Notes on the War in Viet Nam

Viet Nam

Viet Nam map; image accessed at:

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The French began to establish their control of Indochina (southeast Asia) in the 1850s as part of their Second Empire created by Emperor Louis Napoleon. It took decades before complete French control was established, and that control survived World War I. With the French defeat at the hands of the Germans in 1940 and the ensuing occupation of Indochina by the Japanese, a nationalist resistance movement (the Viet Minh) arose against the Japanese. The resistance movement also supported Vietnamese independence after the war. One of the leaders of the movement was Ho Chi Minh (1890-1969). The movement was not overtly communist at the start, but communists were part of the movement.

Chaos ensued at the end of the Second World War. In that confusion, on 2 September 1945 Ho Chi Minh declared the creation of an independent Democratic Republic of Vietnam. During this short "August revolution," the Viet Minh took power across Vietnam, and they used weapons gathered from the Japanese. The great powers, however, declared that France should reassert its control over the area. In an increasingly confusing situation, the French were able to reestablish their regime by the end of 1947. The Viet Minh turned to guerrilla operations against the French. Once the Chinese communists had won the civil war in China by October 1949, they were able to get supplies to communists in Viet Nam.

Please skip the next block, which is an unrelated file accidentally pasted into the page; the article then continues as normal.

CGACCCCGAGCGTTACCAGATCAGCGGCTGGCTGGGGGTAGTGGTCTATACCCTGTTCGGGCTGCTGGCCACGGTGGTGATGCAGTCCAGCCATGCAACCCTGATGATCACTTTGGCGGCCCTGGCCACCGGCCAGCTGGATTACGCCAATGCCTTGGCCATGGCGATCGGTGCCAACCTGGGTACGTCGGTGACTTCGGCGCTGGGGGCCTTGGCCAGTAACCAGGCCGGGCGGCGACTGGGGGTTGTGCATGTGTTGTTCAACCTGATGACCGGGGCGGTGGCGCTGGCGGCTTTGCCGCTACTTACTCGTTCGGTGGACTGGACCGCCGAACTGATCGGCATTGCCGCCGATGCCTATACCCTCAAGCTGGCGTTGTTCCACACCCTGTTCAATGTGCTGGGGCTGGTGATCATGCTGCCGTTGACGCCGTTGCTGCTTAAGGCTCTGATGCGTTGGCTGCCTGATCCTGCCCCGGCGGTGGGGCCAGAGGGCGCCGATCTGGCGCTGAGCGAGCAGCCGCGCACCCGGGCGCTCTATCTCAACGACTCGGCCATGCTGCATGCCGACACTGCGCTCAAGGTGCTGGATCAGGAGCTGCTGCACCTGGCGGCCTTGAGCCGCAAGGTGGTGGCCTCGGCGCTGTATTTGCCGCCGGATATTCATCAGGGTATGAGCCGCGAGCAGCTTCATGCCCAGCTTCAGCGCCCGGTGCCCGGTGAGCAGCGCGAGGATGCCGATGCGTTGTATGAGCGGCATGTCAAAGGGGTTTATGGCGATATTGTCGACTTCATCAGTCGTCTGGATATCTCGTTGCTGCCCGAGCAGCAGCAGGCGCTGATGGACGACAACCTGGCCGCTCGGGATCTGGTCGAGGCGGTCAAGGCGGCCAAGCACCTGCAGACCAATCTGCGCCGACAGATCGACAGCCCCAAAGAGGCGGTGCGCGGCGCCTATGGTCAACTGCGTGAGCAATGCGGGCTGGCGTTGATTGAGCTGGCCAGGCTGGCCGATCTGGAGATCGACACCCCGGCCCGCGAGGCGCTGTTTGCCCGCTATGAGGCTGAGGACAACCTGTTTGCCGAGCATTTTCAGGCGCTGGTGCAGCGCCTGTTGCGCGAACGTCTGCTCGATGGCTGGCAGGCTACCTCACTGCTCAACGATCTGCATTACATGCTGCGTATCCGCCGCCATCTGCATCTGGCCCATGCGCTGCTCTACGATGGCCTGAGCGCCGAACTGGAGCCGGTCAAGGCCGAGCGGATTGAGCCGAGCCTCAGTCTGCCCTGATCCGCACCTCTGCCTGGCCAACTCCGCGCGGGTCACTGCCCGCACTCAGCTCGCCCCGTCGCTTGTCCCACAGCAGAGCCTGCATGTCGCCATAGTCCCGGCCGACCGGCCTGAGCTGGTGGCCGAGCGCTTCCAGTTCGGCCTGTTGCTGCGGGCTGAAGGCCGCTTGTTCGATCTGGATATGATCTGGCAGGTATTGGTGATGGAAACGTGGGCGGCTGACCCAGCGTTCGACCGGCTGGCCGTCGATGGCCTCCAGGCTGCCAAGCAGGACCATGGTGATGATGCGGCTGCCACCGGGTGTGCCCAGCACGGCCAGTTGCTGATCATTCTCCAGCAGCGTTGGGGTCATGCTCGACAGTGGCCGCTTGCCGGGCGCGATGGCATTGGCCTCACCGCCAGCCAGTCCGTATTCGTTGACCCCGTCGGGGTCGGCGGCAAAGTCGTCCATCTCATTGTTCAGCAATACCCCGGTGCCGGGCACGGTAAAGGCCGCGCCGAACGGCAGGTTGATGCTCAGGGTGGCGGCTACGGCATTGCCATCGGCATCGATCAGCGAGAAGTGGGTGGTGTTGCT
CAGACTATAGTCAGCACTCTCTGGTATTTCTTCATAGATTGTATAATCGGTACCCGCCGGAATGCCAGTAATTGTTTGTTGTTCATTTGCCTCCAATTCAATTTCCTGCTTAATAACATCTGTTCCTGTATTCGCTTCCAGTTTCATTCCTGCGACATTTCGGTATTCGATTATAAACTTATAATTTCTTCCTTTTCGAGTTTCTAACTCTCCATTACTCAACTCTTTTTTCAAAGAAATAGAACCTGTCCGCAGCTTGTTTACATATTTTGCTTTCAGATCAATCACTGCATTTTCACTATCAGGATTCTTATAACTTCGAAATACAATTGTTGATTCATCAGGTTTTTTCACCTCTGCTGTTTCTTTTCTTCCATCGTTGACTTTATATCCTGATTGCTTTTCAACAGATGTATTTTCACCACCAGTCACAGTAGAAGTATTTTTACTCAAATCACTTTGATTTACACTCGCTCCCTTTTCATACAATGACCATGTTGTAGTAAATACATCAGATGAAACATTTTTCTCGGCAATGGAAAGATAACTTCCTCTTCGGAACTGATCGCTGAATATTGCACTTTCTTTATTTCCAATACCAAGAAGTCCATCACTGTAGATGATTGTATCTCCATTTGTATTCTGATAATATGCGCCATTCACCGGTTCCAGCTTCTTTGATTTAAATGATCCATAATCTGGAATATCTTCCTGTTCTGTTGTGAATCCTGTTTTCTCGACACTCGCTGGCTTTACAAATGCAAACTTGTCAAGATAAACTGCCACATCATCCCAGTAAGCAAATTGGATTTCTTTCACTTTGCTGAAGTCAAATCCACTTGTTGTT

To simplify the tragedy that became the Vietnam War

The Viet Minh guerrilla resistance, organized by General Vo Nguyen Giap (1911-2013), proved to be a courageous and stubborn foe of the French. The Battle of Dien Bien Phu marked the end for the French in Indochina when the French forces surrendered on 7 May 1954. The French wanted out, but who wanted in?

Vietnam was temporarily partitioned at the seventeenth parallel, and per the Geneva Accords (1954), elections to create a new government were to be held in 1956. The elections were never held because there was little chance that the "democratic" government of Ngo Dinh Diem (1901-1963) in the south would win the elections.

The period from 1955 to 1965 was the height of the Cold War. Americans hysterically feared communism, and Russians hysterically feared Americans. The US government kept talking about a "domino theory," If one country became communist, then another, and another, gradually all the countries of the world, like dominoes would fall to communist. If South Vietnam was taken over by the communists, then the other countries of Southeast Asia would become communist. This, in essence, became the rationalization for American involvement in the region. There was no other reason to be there.